John Grindrod: Baseballs, both fair and foul, flying again


By John Grindrod - Guest Columnist



The subject of today’s offering is that object that no baseball game can really do without, the baseball itself.

The subject of today’s offering is that object that no baseball game can really do without, the baseball itself.


John Grindrod/The Lima News

For many of baseball’s longtime fans, so very much of the acrimony that marked the longest work stoppage in two decades has been forgotten. They’re just happy there is indeed a full season.

The subject of today’s offering is that object that no baseball game can really do without, the baseball itself. On average, a baseball’s in-game lifespan is only about five-to-seven pitches, so a typical Major League game may require as many as 50 balls. The average cost for each is just under $6, which really isn’t much for an item coveted by so many mostly male fans, men who treat a baseball as some sort of horse-hided Hope Diamond.

Now, when it comes to acquiring one of those $6 treasures, I’ve established my own set of rules. First fair balls that wind up in the stands — ground-rule doubles and especially home runs — are always higher on the desirability scale. Second, balls caught in the air are surely better than ones scooped up after ricocheting off concrete steps. And, third, balls caught barehanded are always higher on the scale than those caught with a glove.

When it comes to snagging those treasured baseballs, there is 45-year-old Zack Hample, who’s recognized as the greatest spectatorial ball snatcher of all time, having caught more than 11,000 of them. A lengthy Wikipedia entry validates his fame, although that notoriety comes with a caveat. He’s also been called the sport’s most hated spectator for his occasional bumping children out of the way to snag another ball.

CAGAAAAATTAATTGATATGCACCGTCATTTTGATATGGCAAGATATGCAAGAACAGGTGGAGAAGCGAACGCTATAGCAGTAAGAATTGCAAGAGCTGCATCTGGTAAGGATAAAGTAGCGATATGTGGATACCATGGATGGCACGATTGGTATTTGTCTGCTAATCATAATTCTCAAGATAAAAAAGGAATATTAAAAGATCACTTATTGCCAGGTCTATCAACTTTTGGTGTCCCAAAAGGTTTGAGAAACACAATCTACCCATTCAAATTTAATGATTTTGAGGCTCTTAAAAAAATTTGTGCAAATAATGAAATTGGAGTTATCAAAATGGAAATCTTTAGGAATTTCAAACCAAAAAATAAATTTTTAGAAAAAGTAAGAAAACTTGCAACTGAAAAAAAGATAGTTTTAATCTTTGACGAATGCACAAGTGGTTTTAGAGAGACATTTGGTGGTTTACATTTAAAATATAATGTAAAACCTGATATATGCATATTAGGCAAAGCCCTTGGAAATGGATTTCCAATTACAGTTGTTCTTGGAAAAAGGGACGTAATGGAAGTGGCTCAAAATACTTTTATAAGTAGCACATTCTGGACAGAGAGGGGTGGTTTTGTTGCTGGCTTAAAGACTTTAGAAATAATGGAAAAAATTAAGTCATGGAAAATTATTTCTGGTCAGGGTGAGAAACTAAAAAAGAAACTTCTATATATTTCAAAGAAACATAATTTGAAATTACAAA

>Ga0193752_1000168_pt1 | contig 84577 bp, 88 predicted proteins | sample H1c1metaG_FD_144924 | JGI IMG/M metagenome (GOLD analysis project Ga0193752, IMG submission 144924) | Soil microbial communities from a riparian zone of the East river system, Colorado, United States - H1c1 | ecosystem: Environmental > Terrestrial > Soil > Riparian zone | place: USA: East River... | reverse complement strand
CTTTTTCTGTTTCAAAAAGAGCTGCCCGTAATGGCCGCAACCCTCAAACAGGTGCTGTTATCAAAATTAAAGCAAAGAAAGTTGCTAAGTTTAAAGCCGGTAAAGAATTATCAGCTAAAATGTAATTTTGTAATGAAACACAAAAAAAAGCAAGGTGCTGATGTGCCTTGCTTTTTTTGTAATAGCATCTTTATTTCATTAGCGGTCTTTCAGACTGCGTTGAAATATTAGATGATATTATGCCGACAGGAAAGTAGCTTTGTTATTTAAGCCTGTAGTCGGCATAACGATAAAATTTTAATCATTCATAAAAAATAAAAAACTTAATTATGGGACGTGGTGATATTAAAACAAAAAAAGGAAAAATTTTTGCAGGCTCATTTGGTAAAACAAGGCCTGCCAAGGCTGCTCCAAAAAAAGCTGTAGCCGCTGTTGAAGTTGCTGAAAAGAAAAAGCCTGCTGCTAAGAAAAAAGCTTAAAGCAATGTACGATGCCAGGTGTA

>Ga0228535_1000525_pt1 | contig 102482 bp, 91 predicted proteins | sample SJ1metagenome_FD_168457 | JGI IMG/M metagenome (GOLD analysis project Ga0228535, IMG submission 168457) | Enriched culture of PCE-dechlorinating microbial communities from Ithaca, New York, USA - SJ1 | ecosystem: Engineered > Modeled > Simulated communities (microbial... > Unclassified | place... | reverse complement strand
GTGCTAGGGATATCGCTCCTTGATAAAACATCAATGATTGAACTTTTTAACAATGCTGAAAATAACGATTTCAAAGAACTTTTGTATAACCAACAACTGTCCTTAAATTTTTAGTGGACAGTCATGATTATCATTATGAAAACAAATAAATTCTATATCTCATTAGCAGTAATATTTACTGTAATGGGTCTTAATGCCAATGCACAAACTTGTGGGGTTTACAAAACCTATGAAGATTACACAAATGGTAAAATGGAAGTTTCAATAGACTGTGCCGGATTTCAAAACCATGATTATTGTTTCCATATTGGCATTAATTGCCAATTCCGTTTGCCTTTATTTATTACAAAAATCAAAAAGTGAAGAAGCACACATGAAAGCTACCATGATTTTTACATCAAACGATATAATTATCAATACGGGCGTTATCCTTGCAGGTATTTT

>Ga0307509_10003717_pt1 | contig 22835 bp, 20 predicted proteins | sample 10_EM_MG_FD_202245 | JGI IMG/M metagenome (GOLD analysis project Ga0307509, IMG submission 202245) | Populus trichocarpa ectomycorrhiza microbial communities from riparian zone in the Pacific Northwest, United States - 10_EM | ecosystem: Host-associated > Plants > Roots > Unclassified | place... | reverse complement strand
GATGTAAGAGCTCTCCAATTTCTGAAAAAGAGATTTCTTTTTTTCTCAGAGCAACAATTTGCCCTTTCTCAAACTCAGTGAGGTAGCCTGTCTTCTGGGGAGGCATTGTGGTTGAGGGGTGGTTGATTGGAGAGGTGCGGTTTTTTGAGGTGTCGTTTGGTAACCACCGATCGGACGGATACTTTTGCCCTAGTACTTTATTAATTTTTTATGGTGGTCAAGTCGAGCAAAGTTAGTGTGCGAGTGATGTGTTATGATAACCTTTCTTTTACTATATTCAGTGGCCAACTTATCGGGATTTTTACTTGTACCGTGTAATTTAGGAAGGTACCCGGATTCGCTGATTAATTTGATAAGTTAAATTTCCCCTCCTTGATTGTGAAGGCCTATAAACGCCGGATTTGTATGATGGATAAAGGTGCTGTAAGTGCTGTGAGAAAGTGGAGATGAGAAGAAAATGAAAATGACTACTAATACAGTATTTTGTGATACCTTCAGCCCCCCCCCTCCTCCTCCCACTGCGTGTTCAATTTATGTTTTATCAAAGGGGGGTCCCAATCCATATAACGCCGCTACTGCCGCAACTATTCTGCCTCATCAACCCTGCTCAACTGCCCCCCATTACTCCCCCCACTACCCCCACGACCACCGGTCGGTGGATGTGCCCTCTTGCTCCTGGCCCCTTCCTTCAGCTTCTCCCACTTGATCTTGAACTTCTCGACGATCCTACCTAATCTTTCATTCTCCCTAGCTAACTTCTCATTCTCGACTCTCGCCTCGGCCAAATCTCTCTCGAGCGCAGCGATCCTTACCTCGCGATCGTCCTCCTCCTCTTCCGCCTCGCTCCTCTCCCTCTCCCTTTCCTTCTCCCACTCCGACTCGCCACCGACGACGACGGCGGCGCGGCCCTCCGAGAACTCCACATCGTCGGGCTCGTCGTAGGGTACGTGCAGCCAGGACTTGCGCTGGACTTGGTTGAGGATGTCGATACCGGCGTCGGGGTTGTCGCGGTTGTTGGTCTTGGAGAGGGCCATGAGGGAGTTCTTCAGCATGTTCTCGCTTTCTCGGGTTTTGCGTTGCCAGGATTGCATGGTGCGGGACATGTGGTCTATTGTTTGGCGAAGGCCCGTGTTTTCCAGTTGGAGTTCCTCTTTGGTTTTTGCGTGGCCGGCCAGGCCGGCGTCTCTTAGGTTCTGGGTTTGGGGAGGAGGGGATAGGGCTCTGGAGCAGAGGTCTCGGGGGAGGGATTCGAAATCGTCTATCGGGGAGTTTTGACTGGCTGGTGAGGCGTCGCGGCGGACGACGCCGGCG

Recently, I breakfasted with my pal Jim O’Neill, who still follows the game, although not with the same passion as he once did when, say, his Detroit Tigers thrilled him with their 1968 World Series win over the St. Louis Cards. Jim recalled his running down a treasure in 1979 on a cold April day at Comiskey Park, then, the home of the Chicago White Sox.

“Yankee catcher Thurman Munson hooked a foul line drive into the stands down the left-field line. Because day games in early spring are often lightly attended, I had almost no competition as I took off running and easily corralled it. What added a certain poignancy to it is, looking back, it wasn’t much more than two months later when Munson was killed in a small plane crash.”

As for me, I’ve attended dozens of games in my life, but I’ve only had one opportunity to bring home a treasure. And, fortunately, given the paucity of opportunities I’ve had, I didn’t blow it. It was back in 2002 at Detroit’s Comerica Park, a game I attended with three pals as we watched the Tigers play Oakland.